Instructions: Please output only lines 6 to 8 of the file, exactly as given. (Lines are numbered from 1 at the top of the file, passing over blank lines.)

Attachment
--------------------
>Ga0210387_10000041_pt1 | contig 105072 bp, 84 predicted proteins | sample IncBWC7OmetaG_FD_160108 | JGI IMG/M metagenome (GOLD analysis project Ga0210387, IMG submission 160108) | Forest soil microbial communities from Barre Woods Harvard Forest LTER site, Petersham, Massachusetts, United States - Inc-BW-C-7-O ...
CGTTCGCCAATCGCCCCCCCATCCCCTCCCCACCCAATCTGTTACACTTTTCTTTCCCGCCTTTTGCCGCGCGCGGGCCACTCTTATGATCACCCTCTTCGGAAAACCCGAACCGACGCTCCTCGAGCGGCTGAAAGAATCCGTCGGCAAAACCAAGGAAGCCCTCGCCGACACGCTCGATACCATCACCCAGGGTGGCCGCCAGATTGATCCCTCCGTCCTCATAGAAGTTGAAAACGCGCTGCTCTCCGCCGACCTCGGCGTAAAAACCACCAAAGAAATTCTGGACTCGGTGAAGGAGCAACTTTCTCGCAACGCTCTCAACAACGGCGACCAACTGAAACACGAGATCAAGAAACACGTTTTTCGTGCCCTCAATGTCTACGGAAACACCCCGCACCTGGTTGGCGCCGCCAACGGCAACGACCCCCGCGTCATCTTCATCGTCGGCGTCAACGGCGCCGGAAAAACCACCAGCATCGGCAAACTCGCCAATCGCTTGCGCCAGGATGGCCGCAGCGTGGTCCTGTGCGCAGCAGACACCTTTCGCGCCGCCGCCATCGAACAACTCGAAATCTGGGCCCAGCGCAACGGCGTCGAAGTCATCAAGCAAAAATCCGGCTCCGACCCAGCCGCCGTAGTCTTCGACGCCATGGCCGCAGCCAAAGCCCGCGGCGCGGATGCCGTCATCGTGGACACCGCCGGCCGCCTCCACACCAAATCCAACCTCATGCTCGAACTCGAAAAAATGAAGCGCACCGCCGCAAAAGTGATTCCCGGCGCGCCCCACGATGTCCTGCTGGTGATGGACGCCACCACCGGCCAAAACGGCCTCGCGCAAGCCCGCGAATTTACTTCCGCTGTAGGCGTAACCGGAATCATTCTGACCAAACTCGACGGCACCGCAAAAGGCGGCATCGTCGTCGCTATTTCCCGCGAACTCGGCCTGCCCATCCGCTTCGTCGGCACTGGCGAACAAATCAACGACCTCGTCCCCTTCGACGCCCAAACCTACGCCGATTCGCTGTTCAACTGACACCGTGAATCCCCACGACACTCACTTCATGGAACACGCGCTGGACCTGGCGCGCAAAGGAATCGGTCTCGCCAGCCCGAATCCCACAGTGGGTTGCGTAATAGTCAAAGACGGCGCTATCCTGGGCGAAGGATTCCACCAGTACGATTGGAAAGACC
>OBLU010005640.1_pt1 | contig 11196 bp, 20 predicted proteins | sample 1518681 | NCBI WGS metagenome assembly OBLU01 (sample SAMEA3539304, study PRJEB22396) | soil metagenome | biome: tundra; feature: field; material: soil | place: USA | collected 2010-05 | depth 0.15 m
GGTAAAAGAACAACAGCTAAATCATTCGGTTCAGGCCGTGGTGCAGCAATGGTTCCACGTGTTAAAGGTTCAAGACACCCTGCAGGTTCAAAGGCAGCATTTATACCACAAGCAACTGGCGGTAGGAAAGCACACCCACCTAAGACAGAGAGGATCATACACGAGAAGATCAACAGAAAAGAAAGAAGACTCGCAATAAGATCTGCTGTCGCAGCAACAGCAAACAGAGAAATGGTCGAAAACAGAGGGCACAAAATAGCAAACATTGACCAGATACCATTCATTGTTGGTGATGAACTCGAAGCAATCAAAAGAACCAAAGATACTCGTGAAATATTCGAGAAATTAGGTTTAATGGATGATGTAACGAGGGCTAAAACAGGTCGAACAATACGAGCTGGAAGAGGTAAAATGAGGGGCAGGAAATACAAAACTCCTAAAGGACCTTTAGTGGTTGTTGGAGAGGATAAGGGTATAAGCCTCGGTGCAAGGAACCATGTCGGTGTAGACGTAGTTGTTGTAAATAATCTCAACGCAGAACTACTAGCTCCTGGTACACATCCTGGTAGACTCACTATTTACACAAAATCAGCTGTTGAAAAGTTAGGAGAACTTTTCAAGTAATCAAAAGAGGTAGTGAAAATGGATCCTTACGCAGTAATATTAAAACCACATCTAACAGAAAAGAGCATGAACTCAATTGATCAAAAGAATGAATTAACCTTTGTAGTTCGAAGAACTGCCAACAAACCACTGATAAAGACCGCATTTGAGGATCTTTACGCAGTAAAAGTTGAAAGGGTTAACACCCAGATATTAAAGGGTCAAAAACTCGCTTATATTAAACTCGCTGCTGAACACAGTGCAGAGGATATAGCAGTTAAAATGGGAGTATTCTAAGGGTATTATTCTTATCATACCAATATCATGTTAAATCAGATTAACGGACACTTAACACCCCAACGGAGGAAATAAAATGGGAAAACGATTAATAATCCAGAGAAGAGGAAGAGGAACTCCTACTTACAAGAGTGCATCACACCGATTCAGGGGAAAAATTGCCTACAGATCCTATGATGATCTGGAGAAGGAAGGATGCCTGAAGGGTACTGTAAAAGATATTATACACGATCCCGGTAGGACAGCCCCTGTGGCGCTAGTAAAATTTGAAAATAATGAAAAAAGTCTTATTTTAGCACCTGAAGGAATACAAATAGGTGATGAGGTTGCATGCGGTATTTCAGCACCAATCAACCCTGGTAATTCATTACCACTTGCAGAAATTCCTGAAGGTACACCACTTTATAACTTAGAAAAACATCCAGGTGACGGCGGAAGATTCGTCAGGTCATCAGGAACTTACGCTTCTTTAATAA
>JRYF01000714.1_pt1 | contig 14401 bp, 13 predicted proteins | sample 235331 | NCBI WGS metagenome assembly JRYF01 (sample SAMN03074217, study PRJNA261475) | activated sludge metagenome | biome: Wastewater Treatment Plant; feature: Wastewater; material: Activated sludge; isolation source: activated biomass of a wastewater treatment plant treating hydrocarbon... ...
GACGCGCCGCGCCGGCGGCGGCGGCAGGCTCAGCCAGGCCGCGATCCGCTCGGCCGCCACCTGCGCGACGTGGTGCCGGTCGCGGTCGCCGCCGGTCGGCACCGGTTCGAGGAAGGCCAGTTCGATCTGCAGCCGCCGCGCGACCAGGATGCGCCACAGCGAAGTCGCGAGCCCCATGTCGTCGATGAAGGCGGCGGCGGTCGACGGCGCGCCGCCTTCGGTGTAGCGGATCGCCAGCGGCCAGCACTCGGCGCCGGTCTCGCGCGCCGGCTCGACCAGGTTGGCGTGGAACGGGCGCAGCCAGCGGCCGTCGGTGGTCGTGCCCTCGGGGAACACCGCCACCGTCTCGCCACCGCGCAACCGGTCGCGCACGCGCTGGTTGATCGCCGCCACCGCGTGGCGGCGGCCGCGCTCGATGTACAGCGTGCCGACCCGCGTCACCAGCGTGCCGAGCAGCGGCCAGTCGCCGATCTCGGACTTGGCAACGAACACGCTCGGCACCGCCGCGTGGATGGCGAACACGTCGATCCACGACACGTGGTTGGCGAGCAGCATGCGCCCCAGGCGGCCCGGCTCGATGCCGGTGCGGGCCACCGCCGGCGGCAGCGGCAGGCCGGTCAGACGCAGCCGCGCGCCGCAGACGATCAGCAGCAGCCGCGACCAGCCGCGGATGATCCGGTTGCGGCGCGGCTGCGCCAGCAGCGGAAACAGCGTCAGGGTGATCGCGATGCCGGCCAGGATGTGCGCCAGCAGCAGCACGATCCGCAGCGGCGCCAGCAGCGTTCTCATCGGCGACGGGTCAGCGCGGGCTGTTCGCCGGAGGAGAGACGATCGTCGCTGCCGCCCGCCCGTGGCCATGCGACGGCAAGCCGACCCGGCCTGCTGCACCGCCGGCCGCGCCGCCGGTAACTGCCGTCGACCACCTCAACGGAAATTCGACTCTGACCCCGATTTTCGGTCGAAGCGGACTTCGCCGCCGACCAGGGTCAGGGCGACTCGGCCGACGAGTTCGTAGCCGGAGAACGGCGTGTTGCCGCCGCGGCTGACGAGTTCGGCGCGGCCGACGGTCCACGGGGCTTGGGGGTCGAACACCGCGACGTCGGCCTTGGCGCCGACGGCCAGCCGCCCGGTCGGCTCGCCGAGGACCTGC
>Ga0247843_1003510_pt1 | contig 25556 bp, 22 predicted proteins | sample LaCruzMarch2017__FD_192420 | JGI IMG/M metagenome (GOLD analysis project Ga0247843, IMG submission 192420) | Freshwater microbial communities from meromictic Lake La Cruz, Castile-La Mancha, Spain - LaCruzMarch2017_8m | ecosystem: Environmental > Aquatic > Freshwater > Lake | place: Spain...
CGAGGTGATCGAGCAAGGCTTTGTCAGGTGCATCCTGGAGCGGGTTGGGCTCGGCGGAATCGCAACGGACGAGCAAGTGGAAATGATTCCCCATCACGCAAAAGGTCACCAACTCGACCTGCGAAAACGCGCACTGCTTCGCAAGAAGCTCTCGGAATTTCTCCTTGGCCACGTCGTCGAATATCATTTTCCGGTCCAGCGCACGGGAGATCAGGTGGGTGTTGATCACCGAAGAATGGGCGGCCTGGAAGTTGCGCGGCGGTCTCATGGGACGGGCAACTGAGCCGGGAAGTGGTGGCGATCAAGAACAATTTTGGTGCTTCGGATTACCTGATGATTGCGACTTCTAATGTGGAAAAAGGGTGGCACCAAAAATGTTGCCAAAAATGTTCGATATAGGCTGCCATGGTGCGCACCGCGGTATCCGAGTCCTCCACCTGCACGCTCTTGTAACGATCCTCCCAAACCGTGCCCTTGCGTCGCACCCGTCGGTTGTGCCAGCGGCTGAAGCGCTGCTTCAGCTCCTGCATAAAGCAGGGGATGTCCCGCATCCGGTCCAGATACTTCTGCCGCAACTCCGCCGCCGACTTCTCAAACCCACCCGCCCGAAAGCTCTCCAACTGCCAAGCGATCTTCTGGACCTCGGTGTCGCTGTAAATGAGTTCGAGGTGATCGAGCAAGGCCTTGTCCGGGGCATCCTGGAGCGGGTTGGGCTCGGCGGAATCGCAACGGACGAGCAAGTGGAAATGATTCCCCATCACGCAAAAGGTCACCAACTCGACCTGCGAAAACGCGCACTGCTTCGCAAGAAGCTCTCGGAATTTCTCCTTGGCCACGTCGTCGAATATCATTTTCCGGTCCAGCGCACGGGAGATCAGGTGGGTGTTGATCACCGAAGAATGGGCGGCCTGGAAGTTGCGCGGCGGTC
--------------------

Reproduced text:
GACGCGCCGCGCCGGCGGCGGCGGCAGGCTCAGCCAGGCCGCGATCCGCTCGGCCGCCACCTGCGCGACGTGGTGCCGGTCGCGGTCGCCGCCGGTCGGCACCGGTTCGAGGAAGGCCAGTTCGATCTGCAGCCGCCGCGCGACCAGGATGCGCCACAGCGAAGTCGCGAGCCCCATGTCGTCGATGAAGGCGGCGGCGGTCGACGGCGCGCCGCCTTCGGTGTAGCGGATCGCCAGCGGCCAGCACTCGGCGCCGGTCTCGCGCGCCGGCTCGACCAGGTTGGCGTGGAACGGGCGCAGCCAGCGGCCGTCGGTGGTCGTGCCCTCGGGGAACACCGCCACCGTCTCGCCACCGCGCAACCGGTCGCGCACGCGCTGGTTGATCGCCGCCACCGCGTGGCGGCGGCCGCGCTCGATGTACAGCGTGCCGACCCGCGTCACCAGCGTGCCGAGCAGCGGCCAGTCGCCGATCTCGGACTTGGCAACGAACACGCTCGGCACCGCCGCGTGGATGGCGAACACGTCGATCCACGACACGTGGTTGGCGAGCAGCATGCGCCCCAGGCGGCCCGGCTCGATGCCGGTGCGGGCCACCGCCGGCGGCAGCGGCAGGCCGGTCAGACGCAGCCGCGCGCCGCAGACGATCAGCAGCAGCCGCGACCAGCCGCGGATGATCCGGTTGCGGCGCGGCTGCGCCAGCAGCGGAAACAGCGTCAGGGTGATCGCGATGCCGGCCAGGATGTGCGCCAGCAGCAGCACGATCCGCAGCGGCGCCAGCAGCGTTCTCATCGGCGACGGGTCAGCGCGGGCTGTTCGCCGGAGGAGAGACGATCGTCGCTGCCGCCCGCCCGTGGCCATGCGACGGCAAGCCGACCCGGCCTGCTGCACCGCCGGCCGCGCCGCCGGTAACTGCCGTCGACCACCTCAACGGAAATTCGACTCTGACCCCGATTTTCGGTCGAAGCGGACTTCGCCGCCGACCAGGGTCAGGGCGACTCGGCCGACGAGTTCGTAGCCGGAGAACGGCGTGTTGCCGCCGCGGCTGACGAGTTCGGCGCGGCCGACGGTCCACGGGGCTTGGGGGTCGAACACCGCGACGTCGGCCTTGGCGCCGACGGCCAGCCGCCCGGTCGGCTCGCCGAGGACCTGC
>Ga0247843_1003510_pt1 | contig 25556 bp, 22 predicted proteins | sample LaCruzMarch2017__FD_192420 | JGI IMG/M metagenome (GOLD analysis project Ga0247843, IMG submission 192420) | Freshwater microbial communities from meromictic Lake La Cruz, Castile-La Mancha, Spain - LaCruzMarch2017_8m | ecosystem: Environmental > Aquatic > Freshwater > Lake | place: Spain...
CGAGGTGATCGAGCAAGGCTTTGTCAGGTGCATCCTGGAGCGGGTTGGGCTCGGCGGAATCGCAACGGACGAGCAAGTGGAAATGATTCCCCATCACGCAAAAGGTCACCAACTCGACCTGCGAAAACGCGCACTGCTTCGCAAGAAGCTCTCGGAATTTCTCCTTGGCCACGTCGTCGAATATCATTTTCCGGTCCAGCGCACGGGAGATCAGGTGGGTGTTGATCACCGAAGAATGGGCGGCCTGGAAGTTGCGCGGCGGTCTCATGGGACGGGCAACTGAGCCGGGAAGTGGTGGCGATCAAGAACAATTTTGGTGCTTCGGATTACCTGATGATTGCGACTTCTAATGTGGAAAAAGGGTGGCACCAAAAATGTTGCCAAAAATGTTCGATATAGGCTGCCATGGTGCGCACCGCGGTATCCGAGTCCTCCACCTGCACGCTCTTGTAACGATCCTCCCAAACCGTGCCCTTGCGTCGCACCCGTCGGTTGTGCCAGCGGCTGAAGCGCTGCTTCAGCTCCTGCATAAAGCAGGGGATGTCCCGCATCCGGTCCAGATACTTCTGCCGCAACTCCGCCGCCGACTTCTCAAACCCACCCGCCCGAAAGCTCTCCAACTGCCAAGCGATCTTCTGGACCTCGGTGTCGCTGTAAATGAGTTCGAGGTGATCGAGCAAGGCCTTGTCCGGGGCATCCTGGAGCGGGTTGGGCTCGGCGGAATCGCAACGGACGAGCAAGTGGAAATGATTCCCCATCACGCAAAAGGTCACCAACTCGACCTGCGAAAACGCGCACTGCTTCGCAAGAAGCTCTCGGAATTTCTCCTTGGCCACGTCGTCGAATATCATTTTCCGGTCCAGCGCACGGGAGATCAGGTGGGTGTTGATCACCGAAGAATGGGCGGCCTGGAAGTTGCGCGGCGGTC